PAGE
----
The Continental Divide-Creston gas drilling project, which would be the largest in Wyoming, could add nearly 9,000 new wells on more than 6,100 well pads in Carbon and Sweetwater counties, creating thousands of jobs, but it needs to be done right, said Gov. Matt Mead.
In comments about the project’s draft environmental impact statement (DEIS) filed with the Interior Department’s Bureau of Land Management (BLM), Mead said he supports the project but wants to ensure that it is done in a way that reduces environmental impacts and maximizes production. He urged BLM to use proper reclamation to benefit wildlife and grazing permittees, and to do a more thorough analysis of socioeconomic impacts of each alternative.
Mead also asked BLM to work with cooperating agencies to select a preferred alternative within the DEIS before making a final decision. “Without the benefit of knowing the BLM’s preferred alternative, the public is required to evaluate the entire document, which makes it difficult, if not impossible, to understand what mix of development and surface use best accomplishes the purpose and need,” Mead wrote.
And Mead called on BLM to work with Wyoming’s Department of Environmental Quality (DEQ), which he said has performed for the project the most comprehensive baseline air quality research for any oil and gas project in state history.
“I expect the BLM to engage DEQ in its technical analysis and regulatory response. This partnership ensures avoidance, minimization and mitigation of air quality impacts. I encourage operators to work with the DEQ to implement the best available technology, not only when a permit requires such action, but as a matter of common practice.”
The Continental Divide-Creston project would extend natural gas drilling in Carbon and Sweetwater counties. More than 20 exploration and production operators are part of the proposed additional drilling, led by BP America Production Co., according to BLM (see Daily GPI, Jan. 9). If approved, the 15-year expansion program could add up to 8,950 new wells on more than 6,100 well pads in a 1.1 million-acre area, most of it on federally owned land, stretching from 25 miles west of Rawlins to within 50 miles east of Rock Springs.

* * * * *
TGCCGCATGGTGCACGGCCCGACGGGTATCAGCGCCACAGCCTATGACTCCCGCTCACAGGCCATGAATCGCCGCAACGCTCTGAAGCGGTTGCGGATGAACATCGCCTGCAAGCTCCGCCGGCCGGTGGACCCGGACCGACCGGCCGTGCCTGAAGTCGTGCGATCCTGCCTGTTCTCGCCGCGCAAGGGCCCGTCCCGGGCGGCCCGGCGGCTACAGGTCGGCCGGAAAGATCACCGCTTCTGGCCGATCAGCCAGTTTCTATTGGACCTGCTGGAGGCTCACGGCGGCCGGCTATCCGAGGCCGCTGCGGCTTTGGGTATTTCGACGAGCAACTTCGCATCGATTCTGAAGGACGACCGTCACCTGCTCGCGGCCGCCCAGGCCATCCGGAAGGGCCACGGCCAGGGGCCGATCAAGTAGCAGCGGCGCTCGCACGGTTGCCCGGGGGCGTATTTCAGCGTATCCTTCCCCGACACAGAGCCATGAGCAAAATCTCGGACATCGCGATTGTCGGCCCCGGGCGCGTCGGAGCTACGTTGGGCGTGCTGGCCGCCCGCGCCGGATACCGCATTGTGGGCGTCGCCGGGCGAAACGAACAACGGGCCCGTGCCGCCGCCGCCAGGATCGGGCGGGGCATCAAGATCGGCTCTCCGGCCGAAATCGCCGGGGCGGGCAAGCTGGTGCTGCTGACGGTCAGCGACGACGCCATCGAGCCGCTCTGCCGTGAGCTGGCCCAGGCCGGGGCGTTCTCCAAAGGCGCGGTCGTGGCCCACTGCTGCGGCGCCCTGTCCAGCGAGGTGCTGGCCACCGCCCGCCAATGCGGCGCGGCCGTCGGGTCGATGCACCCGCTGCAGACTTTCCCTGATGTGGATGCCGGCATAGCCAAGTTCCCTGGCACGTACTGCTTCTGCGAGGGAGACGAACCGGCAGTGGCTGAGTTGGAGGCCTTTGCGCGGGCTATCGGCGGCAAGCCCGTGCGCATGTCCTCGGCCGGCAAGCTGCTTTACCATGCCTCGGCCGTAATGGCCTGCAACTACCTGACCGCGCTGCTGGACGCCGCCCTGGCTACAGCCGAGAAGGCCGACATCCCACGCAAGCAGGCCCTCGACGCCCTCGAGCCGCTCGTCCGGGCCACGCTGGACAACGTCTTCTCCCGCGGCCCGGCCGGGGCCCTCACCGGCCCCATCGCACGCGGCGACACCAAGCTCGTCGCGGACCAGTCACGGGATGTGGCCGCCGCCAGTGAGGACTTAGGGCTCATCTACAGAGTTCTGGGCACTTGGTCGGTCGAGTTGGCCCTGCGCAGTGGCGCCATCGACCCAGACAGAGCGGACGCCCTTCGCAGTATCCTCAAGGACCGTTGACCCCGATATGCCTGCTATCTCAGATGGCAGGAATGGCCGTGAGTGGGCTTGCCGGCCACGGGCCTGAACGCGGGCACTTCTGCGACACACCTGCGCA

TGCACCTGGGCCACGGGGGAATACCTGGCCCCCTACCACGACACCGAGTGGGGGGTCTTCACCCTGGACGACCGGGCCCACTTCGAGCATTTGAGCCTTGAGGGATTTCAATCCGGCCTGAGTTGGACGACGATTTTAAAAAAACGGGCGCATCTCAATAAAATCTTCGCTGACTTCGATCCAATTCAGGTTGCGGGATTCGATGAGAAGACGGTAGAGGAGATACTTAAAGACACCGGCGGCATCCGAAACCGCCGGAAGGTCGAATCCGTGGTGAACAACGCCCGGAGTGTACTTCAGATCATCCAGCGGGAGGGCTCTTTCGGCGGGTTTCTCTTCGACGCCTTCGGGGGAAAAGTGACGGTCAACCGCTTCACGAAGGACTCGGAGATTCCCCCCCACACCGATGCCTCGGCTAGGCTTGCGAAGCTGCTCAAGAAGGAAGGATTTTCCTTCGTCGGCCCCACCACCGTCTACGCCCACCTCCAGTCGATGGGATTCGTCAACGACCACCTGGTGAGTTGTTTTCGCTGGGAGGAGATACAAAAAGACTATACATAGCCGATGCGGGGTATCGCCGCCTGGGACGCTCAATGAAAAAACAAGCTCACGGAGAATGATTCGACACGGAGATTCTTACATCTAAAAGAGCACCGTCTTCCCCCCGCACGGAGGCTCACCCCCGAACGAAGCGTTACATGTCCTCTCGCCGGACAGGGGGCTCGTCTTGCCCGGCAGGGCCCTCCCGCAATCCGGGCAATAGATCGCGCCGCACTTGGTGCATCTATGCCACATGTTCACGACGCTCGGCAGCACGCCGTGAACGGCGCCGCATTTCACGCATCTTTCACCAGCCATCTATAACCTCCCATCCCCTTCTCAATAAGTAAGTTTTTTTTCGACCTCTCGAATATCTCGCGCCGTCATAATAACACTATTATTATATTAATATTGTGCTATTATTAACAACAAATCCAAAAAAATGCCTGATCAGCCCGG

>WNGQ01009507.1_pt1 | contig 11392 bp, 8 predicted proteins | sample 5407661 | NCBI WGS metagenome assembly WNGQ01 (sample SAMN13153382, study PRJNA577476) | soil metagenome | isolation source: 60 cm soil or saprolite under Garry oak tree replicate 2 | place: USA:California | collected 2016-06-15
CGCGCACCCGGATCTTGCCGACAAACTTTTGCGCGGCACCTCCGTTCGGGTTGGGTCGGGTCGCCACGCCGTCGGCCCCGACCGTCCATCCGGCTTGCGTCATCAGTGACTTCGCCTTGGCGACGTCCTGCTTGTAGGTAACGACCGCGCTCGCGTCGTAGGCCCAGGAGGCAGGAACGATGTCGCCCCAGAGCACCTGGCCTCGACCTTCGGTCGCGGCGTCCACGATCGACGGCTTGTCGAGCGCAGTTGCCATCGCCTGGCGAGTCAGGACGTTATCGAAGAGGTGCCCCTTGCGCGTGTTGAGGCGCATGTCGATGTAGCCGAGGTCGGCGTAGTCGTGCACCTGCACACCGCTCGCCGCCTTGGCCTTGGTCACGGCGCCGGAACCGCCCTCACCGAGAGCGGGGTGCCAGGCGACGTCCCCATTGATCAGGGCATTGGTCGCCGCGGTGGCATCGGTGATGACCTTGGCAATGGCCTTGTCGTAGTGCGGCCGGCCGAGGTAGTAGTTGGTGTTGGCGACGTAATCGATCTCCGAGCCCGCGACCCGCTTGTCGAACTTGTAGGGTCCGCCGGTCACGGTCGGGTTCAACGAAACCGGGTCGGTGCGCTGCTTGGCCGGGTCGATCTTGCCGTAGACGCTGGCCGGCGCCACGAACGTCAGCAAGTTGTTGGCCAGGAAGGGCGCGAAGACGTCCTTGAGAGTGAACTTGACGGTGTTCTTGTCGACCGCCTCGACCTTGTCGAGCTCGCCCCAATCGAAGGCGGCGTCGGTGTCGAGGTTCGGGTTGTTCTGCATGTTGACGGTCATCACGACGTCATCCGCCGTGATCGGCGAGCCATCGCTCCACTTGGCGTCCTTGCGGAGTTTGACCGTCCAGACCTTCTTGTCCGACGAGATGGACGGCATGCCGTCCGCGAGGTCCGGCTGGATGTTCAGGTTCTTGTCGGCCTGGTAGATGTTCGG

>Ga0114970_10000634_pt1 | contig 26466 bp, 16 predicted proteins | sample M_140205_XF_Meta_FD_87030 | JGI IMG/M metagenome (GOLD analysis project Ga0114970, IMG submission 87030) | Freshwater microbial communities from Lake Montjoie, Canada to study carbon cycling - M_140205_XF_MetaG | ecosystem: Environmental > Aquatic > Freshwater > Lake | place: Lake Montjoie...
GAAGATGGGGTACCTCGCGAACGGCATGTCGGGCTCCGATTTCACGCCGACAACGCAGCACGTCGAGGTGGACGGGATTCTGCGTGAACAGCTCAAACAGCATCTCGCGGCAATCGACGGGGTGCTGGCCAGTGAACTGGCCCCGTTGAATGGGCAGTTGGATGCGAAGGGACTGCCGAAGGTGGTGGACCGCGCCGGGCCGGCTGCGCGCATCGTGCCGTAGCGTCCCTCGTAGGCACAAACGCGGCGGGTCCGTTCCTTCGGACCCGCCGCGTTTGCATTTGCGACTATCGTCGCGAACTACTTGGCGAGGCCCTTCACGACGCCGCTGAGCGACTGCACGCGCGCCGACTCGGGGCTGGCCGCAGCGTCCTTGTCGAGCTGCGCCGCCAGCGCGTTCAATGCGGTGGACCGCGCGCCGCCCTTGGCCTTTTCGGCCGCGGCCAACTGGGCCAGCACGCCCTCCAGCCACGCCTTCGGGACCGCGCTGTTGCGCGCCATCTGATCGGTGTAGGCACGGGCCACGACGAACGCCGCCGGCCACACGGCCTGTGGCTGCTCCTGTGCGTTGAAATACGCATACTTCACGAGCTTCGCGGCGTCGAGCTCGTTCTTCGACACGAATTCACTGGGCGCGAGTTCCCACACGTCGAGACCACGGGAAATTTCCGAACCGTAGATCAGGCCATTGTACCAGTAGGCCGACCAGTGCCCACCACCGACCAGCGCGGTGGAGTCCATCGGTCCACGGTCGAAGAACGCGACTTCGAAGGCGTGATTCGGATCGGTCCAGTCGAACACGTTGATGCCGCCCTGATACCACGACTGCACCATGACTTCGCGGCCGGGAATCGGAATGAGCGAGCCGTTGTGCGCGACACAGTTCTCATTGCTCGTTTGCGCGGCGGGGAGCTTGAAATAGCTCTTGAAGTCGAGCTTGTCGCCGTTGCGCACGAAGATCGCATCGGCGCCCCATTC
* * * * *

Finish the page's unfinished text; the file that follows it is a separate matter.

According to BLM estimates, the additional wells could produce up to 12.02 Tcf during a projected 30- to 40-year lifespan.
Environmental groups, including the Wyoming Outdoor Council, Environmental Defense Fund (EDF) and Natural Resources Defense Council have called on BLM to impose stronger air pollution controls and land protections on the Continental Divide-Creston project. In comments filed with BLM, the groups said the DEIS “underestimates emissions from project sources, does not consider the likely negative contributions to ozone pollution levels in the nearby Upper Green River Basin nonattainment area, and fails to ensure compliance via adequate emissions monitoring and self-certification requirements, among other things.
“With a project this large and this close to an existing area of unhealthy air pollution, it is imperative that the BLM gets this right,” said Jon Goldstein, EDF senior energy policy manager. “The BLM must ensure that it takes every measure it can to protect air quality, including doing some commonsense things like detecting and controlling pollution leaks from equipment.”
The DEIS is assessing the potential impacts from well pads, gas and water collection pipelines, compressor stations, water disposal systems, access roads and electrical distribution systems.
BLM first issued a notice of intent to prepare an environmental impact statement and related scoping process for the Continental Divide-Creston project seven years ago (see Daily GPI, March 8, 2006).
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